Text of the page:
Sol Patrol

About two weeks ago I attended a party in the city entitled “Sol Patrol.” There was the usual lighting and sound extravaganza, but the real impressive part of this show were the live acrobats (one man and two women)! They performed on two ribbons hanging from the ceiling (which I later learned are referred to as “straps” in the business). There was also an artist in attendence, who was painting the whole party, live. He was painting with oils, and I was astonished at how suddenly order would pop out of the chaos of colors that he was splashing up on the canvas. He would grab a bit of paint from some other part of the painting and dab it on, and voila! There was the male acrobat (you can just barely make it out in the picture if you are looking for it). There was also some random artwork a la burning man and sculpture that was being wrought from a large sheet of styrofoam.

Tonight I’m of with the same crew (more or less) to go see Shpongle at a club in San Francisco where they are supposed to be playing a “rare live DJ set,” whatever that means. Hope it’s good!

The Grand Canyon

Thanks to the combined power of Lightroom and the D200, I have finished capturing, processing, and touching up the images from my Grand Canyon trip in early March. So far, you can check out either:

On this particular trip, I was accompanied by my family (Dave, Patricia, and Patrick). We started taking family trips to the Grand Canyon when I was around nine years old, and we have been going every few years since then. In fact, this is the canonical Broxton family vacation, and I’ve come to associate this place and this trip with feelings of family. We usually hike the canyon in the fall or spring so we are accustomed to seeing some snow on the rim, but this year we arrived during a full-blown blizzard. This resulted in a cancelled flight and a long, long shuttle ride from Phoenix to Flagstaff on icy roads. [thank goodness for the videos on Patrick's iPod!]

We started our hike just as the storm was breaking, and the views were simply breathtaking — there were rays of sunlight and wisps of clouds everywhere. Although we didn’t realize what they were at the time, we saw and photographed two California Condors in the clouds: a juvenile and an adult (note the difference in the coloring of their heads — see the Pinnacles post below for more info on these endangered birds). We stayed for three nights at the bottom of the canyon with hikes towards Clear Creek and Ribbon Falls during the days in between. Patrick and I also managed to do a short night hike in the full moon where we did some slow-shutter photography. We also saw an astonishing array of wildlife including turkeys, ring-tail cats, deer, a mountain goat, and the world’s most fearless, demanding squirrel. This was quite possibly our best trip so far, and I’m looking forward to returning in a year or two.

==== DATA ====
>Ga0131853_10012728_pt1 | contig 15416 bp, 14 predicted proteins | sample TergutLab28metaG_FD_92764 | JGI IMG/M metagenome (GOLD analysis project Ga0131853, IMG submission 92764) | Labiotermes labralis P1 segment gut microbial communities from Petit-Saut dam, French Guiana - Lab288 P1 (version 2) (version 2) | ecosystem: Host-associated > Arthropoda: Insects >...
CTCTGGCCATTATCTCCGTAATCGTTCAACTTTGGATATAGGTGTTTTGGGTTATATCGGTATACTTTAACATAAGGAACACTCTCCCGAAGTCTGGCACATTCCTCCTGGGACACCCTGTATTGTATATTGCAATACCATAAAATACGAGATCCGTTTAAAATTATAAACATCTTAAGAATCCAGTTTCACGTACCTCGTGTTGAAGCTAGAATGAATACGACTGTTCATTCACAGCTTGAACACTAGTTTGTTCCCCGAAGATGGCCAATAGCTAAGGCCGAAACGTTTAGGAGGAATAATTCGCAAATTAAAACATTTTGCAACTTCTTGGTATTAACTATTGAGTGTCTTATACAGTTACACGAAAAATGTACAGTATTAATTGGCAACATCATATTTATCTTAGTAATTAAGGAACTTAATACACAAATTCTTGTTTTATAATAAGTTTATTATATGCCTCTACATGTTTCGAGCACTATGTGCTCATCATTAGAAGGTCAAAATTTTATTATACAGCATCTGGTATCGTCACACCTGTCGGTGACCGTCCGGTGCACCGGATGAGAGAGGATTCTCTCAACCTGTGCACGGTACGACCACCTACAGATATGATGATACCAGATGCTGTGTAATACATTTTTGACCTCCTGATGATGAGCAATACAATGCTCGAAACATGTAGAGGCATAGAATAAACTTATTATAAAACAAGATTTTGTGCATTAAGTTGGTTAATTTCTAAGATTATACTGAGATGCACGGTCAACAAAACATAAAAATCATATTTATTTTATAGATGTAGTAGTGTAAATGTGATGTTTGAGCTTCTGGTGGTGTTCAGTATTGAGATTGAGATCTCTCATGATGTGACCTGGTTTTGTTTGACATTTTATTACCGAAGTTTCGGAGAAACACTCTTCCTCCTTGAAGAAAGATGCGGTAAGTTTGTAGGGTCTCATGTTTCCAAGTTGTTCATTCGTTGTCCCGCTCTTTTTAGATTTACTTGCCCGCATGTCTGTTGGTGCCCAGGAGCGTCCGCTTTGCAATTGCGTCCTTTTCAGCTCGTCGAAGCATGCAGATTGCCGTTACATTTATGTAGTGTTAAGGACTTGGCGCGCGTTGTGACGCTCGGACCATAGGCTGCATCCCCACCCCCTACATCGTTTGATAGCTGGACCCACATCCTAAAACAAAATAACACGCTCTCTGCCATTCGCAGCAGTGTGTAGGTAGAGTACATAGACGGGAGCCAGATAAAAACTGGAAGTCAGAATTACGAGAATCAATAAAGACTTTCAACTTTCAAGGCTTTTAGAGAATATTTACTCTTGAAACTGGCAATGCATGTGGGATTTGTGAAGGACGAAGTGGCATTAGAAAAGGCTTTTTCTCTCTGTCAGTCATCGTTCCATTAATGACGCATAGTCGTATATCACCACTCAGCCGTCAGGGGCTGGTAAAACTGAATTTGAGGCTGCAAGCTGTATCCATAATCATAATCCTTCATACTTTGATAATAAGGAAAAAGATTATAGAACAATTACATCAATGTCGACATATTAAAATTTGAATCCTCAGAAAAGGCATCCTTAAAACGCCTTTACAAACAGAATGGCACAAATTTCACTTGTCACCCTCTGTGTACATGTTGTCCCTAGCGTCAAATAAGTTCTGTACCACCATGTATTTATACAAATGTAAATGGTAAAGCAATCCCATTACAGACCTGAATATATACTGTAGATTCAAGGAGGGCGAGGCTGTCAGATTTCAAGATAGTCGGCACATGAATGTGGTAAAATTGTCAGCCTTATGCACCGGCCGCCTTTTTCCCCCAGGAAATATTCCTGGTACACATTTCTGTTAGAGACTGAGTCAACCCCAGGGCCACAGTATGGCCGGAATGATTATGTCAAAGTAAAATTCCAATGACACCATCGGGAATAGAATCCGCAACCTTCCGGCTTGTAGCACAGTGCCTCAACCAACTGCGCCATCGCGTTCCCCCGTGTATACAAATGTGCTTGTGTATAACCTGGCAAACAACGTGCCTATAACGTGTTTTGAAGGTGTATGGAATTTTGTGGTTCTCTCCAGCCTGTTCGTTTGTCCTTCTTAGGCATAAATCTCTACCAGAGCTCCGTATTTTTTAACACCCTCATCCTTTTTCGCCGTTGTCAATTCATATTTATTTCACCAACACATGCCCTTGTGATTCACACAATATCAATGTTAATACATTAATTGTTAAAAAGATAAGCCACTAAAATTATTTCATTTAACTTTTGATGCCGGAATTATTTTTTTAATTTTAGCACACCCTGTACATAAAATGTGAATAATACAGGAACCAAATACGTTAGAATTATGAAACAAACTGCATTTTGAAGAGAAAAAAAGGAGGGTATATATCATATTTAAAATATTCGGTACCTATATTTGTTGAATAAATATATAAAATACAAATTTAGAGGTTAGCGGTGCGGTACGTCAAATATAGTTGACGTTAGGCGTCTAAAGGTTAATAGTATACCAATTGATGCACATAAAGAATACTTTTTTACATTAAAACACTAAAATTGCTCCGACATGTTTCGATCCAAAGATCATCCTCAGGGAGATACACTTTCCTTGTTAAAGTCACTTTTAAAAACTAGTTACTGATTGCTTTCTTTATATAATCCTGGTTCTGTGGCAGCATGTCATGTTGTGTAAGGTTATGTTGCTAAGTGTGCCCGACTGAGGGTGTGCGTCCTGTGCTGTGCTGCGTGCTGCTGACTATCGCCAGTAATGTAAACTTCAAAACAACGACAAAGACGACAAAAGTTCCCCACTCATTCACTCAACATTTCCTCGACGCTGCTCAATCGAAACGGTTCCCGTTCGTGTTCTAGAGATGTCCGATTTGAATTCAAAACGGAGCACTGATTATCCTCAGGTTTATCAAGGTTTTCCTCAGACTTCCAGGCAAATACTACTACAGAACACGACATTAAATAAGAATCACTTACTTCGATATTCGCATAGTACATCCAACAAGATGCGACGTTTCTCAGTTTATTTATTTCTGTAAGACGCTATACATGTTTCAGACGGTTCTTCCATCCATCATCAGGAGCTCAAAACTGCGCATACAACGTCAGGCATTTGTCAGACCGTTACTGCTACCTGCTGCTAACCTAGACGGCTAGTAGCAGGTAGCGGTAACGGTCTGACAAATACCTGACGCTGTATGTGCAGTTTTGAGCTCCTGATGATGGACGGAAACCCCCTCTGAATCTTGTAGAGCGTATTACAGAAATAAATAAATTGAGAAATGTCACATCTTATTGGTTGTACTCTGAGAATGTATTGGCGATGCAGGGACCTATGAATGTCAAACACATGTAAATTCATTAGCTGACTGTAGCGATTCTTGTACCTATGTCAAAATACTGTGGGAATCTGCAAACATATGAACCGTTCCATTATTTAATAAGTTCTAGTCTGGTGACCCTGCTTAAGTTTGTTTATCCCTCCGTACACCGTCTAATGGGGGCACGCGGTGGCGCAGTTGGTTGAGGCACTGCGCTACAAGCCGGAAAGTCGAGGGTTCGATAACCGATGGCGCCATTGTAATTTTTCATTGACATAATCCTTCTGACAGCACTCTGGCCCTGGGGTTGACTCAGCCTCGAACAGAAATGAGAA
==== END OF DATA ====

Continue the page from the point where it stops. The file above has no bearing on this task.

Canyonlands photos should be forthcoming in the next week or two, and in the meantime I hope to return to smaller, more regular updates of the day-to-day variety. Ciao!

Dayvan Cowboy

I ran across this new music video from the Boards of Canada the other day. It contains fantastic footage from the sky diving attempt that set the record for the highest parachute jump, the longest freefall, and the fastest speed ever attained by a human through the atmosphere. Plus it’s a catchy song.

This parachute jump was part of the so-called Project Excelsior, an Air Force program in the early 60’s. The goal was to test a new parachute system that was designed to prevent a person from spinning out of control during freefall at high altitude. The jumper, Joseph Kittenger, launched himself out of a balloon from an altitude of 102,800 feet (31,334 meters). From that height, it took him 4 minutes and 36 seconds to reach the ground. During that time, Kittenger accelerated past the speed of sound, though he said that he did not feel the the sensation of falling until he had reached the cloud deck.


For your daily dose of Wikipedia and Internet culture, I suggest that you cruise over and take a look at the article on l33t speak. It’s nothing if not thorough. w00t!


Greeting! I’m back from southern Utah, and I’m slowly working through the past two months worth of photos. These photos were taken during a weekend trip to the Pinnacles National Monument, which is about 2 hours south of the Bay Area. There were two things I found particularly cool about this trip. First, the Pinnacles are actually the remants of a volcano that erupted in southern california along a fault line, and then half the rock material travelled up to northern california as the Pacific plate travelled north relative to the North American plate. The other half of this old volcano still exists down near Lancaster, CA

The second cool thing I learned is that the Pinnacles are one of the sites where they are re-releasing California Condors back into the wild. There are currently only 273 of these birds in existence, and at one point there were less than ten remaining in the world. They are slowly coming back now thanks to an aggressive captive breeding program. It turns out that the Grand Canyon is another release site for the birds, and I managed to photograph a few of them in flight when I was there. Those photos will be in my next update, as soon as I finish going through all of the Grand Canyon photos and panoramas (which are next on the list).